Beyond All Expectations – Kimberly’s Journey to HSNT
Whenever Kimberly Rae-Flynn needs to go somewhere, she rides the bus.
It’s a short distance from her ground-floor apartment to the bus stop, but after suffering from a stroke that left her mobility restricted, she uses a rolling walker to get around. Outside her door, there’s no easy-access ramp from her stoop to the road, so any time she comes and goes, Kim has to step carefully, making sure she doesn’t fall. She’s 52 years old, and lives alone.
For most of her trips, she takes Route 7, passing by the Walmart, the WinCo, and the Whataburger. The route ends at the Denton offices of Health Services of North Texas, something she never really noticed before, but one day she did. She had recently switched insurance providers, so health was on her mind.
“The bus went by a couple of times, and this one guy on the bus said he went there,” Kim said. “When I got back on [my insurance], nobody said that they would take it, but then I called up HSNT one morning and they said that they did.”
When Kim came in for her appointment, she figured she knew what to expect. Along with her mobility issues, her stroke gave her vertigo, made her hard-of-hearing, and afflicted her with aphasia, a disorder that affects a person’s ability to process language. All of this had led to unpleasant experiences with past healthcare providers.
“Some doctors say they are considerate of handicapped people and then you get there…You know, I can tell when somebody’s angry or disgusted. I can feel that difference.”
Kim approached the front desk and, before anything else, told the receptionist that she can’t hear well, but despite that, she can read lips. The response she got surprised her.
“[The receptionist] didn’t bother raising her voice,” Kim said. “She just turned around and started speaking normally.”
Kim said that her experience at HSNT, when compared to past providers, was a night-and-day difference.
“They’re more considerate, more understanding. I don’t get that disgusted, ‘roll-your-eyes’ look or that ‘it’s-an-inconvenience’ look. They just take it in stride.”
Edward Gelber, the Physician’s Assistant working at HSNT’s Denton location, was the one to see Kim that day. At one point during the visit, her vertigo started to kick in, and Kim told Mr. Gelber this, saying that she saw four of him. In response, put his hands on his knees, got down to her level, and asked, “How many of me do you see now?”
The vertigo didn’t go away, but four Mr. Gelbers turned into just two, making it easier for Kim to focus.
“He actually listens,” Kim said. “If I say something and it’s unclear to him, he’ll keep asking questions until it is clear. And he won’t prescribe anything unless I absolutely need it, instead of just randomly writing a script and sending me on my way.”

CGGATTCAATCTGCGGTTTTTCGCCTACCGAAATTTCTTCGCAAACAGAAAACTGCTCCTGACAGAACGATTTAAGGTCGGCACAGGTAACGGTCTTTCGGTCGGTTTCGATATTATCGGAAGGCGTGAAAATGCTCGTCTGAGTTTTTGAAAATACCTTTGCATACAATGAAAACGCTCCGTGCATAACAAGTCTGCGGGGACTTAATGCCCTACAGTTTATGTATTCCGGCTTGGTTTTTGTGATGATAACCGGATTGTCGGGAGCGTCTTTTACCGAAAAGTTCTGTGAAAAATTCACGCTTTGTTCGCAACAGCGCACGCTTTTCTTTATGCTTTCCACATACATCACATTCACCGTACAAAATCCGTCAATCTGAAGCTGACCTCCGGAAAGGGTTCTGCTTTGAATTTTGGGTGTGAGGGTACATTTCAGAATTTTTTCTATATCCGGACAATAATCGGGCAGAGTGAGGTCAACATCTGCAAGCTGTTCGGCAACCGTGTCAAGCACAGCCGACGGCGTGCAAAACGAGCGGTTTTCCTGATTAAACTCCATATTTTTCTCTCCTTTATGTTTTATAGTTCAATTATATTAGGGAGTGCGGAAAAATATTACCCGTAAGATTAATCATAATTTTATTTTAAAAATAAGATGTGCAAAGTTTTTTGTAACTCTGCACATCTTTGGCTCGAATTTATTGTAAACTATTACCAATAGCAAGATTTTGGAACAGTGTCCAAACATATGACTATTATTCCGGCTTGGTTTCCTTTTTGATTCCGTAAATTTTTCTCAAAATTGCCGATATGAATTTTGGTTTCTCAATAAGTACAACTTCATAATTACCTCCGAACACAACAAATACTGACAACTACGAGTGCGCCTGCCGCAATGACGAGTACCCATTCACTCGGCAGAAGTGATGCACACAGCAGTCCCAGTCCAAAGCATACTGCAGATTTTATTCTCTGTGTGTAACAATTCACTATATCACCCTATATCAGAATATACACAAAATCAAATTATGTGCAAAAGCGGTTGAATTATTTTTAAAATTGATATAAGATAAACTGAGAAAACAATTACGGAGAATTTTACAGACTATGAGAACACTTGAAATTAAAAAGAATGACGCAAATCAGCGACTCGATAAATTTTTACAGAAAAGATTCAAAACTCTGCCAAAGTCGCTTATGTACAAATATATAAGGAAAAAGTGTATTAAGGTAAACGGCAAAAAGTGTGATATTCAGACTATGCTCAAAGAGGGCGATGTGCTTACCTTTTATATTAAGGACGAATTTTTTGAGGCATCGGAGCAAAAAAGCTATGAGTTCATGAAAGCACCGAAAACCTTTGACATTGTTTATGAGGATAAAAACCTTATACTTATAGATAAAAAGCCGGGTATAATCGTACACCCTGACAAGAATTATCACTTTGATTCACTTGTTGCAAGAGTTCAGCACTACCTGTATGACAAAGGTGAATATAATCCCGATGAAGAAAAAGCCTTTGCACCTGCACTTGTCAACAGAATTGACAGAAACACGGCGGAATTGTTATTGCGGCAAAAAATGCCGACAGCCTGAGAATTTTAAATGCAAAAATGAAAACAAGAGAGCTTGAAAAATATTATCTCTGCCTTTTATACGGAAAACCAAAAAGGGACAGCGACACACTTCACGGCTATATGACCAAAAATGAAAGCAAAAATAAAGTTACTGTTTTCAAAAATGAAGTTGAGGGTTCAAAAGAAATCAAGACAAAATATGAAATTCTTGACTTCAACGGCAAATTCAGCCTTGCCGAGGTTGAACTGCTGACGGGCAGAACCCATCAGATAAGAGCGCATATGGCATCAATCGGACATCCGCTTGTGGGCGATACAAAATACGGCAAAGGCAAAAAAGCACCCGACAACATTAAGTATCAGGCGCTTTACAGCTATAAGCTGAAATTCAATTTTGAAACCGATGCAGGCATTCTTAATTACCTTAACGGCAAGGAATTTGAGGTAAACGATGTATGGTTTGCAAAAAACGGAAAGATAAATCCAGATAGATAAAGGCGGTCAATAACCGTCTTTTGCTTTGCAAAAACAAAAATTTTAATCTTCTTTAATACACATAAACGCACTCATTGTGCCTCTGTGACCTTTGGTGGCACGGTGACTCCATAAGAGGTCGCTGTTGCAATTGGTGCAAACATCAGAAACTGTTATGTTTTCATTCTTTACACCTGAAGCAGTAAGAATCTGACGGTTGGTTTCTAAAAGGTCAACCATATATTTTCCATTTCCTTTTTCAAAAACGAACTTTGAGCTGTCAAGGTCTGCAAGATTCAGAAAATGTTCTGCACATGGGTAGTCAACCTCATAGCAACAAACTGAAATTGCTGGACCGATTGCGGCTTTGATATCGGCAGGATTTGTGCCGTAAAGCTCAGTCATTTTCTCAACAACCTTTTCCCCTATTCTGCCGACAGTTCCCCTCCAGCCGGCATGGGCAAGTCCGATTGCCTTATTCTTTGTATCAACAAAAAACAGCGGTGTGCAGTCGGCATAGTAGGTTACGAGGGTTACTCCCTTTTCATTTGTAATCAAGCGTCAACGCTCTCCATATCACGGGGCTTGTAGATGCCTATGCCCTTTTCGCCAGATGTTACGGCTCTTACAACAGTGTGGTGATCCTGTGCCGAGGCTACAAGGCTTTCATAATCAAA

Kim says she’s been consistently surprised by HSNT. For example, Kim is on the Prescription Assistance Program, a service that HSNT offers that provides free or low-cost prescription medication to low-income patients who are uninsured or under-insured. After her previous doctor refused to prescribe the psychiatric medication she needs to manage the after-effects of her stroke, Kim was expecting similar difficulty.
“I thought I would come in and have this long thing about the medication. But Mr. Gelber just said ‘Let me check in on that’, and he came back and said the referral department is working on it. When I called later about my test results, they also told me about my referral, and that was quick! Just a week.”
Even something as simple as a runny nose was something HSNT was able to fix. “I have rhinitis and allergies, and I’ve tried every nose spray on the market…I’d been having that issue for years,” Kim said. “I told [Mr. Gelber] ‘My nose runs like a faucet, my eyes puff up and itch’, and he told me to try [this medication] and now…no problem. I haven’t even had to take an allergy pill.”
Each comment Kim made about HSNT had the same theme running through it: she expected one thing, but instead got something better. Having become accustomed to things like case managers threatening her and doctors refusing to prescribe medication, she thought she knew what to expect. Yet from her conversation with the receptionist to her visits with Mr. Gelber, Kim found surprises at every turn. The reason for that can, perhaps, be found in Kim’s final comment.
“Whenever I go to HSNT,” she said, “I’m treated like one of the family.”